If we are to be thankful for the things that we have in our life, we need to first notice what we have. We need to stop, look around, and let our eyes and hands rest on that which is around us. We need to not take for granted what we have, because taking for granted means that we have stopped seeing what surrounds us.
So for our Thanksgiving, we left our house, we found some things we have known before and some things we haven’t. We noticed the people close to us and some views that were far away. And we took notice.
We took notice of the brown, red, peeling tree trunks, and how they clustered by the path.
We noticed how the rising sun hit the dying brown ferns and turned them flame red.
We noticed how the fresh rain water from the night before made the many small waterfalls gush fuller.
We noticed how the board walks shone when wet and how that made our steps more careful so we did not slip.
We definitely saw this sign and took notice of their notice. (But we may not have listened to it.)
We lay our hands on the wet, cool, bright green moss that covers up the straight mountain side towering over us.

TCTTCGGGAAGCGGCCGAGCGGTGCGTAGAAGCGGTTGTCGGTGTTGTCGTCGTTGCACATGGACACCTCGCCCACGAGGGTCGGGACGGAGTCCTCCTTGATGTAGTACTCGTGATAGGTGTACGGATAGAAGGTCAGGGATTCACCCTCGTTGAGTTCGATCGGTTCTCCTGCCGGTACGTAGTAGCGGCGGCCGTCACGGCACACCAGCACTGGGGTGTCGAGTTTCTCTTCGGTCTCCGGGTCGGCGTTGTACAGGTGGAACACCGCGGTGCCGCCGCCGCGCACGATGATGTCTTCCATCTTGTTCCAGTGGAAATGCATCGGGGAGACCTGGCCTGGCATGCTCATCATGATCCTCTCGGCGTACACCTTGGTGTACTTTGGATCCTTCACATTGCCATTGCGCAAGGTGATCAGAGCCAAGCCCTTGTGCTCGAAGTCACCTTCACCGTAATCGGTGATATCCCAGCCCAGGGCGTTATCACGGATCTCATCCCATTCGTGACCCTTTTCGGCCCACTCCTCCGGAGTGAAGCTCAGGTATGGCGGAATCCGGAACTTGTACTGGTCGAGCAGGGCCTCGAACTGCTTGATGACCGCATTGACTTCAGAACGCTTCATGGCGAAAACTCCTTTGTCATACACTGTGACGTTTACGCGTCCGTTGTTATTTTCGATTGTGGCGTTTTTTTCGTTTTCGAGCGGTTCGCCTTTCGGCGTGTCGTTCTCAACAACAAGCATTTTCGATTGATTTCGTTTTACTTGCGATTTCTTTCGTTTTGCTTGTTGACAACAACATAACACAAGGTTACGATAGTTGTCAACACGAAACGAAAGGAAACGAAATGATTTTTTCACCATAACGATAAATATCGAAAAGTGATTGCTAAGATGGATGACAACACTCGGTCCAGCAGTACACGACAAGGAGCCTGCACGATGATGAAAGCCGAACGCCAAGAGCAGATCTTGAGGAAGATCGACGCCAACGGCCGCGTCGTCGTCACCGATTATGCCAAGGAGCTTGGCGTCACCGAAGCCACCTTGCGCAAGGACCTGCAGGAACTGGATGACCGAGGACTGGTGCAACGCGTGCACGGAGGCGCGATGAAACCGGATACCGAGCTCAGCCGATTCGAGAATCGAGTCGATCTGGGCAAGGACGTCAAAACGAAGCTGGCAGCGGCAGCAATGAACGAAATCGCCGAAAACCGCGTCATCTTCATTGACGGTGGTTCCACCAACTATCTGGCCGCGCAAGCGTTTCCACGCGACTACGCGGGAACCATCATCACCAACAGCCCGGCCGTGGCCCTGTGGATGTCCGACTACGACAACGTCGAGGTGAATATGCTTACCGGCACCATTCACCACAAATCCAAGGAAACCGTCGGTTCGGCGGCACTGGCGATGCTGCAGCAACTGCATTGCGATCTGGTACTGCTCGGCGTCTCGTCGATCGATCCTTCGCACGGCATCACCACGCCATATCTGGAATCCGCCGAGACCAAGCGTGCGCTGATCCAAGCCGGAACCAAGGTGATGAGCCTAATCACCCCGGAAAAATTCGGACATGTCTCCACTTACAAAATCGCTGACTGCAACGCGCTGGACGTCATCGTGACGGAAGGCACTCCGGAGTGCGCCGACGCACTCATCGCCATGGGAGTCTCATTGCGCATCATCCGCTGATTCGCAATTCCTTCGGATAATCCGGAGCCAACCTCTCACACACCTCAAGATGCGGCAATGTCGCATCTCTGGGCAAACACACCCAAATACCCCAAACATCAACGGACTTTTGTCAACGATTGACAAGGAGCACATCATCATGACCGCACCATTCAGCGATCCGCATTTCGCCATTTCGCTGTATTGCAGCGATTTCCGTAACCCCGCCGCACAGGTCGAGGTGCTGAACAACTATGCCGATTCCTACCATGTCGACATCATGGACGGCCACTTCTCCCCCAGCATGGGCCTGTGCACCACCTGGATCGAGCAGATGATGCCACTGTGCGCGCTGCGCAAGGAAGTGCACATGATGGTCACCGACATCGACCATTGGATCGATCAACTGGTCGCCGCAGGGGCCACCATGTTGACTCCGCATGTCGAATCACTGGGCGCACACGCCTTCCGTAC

And when we hit the clearing, we felt the breezes on our faces again, clear and warm in this tropical November.
We noticed where our house lies, behind the bay, across from Olomana, a half a mile or less from the Koolau Mountains.
Surely we cannot be grateful for something that we do not know exists, and for something that we do not take time to acknowledge.
So we stopped to watch the babies eat the Thanksgiving food.
And closed our eyes for just a second when that first bite of pie was tasted.
Easter celebrates things past, and Veteran’s Day only celebrates a few of us, often for things that happened years ago. Christmas marks the birth of One 2,000 years ago. But Thanksgiving celebrates today, what we have and see and feel and hold. It is always the holiday of the present. It celebrates not what we were, but what we have become, even down to the way we put our turkey in our mouths. And for that we can be thankful.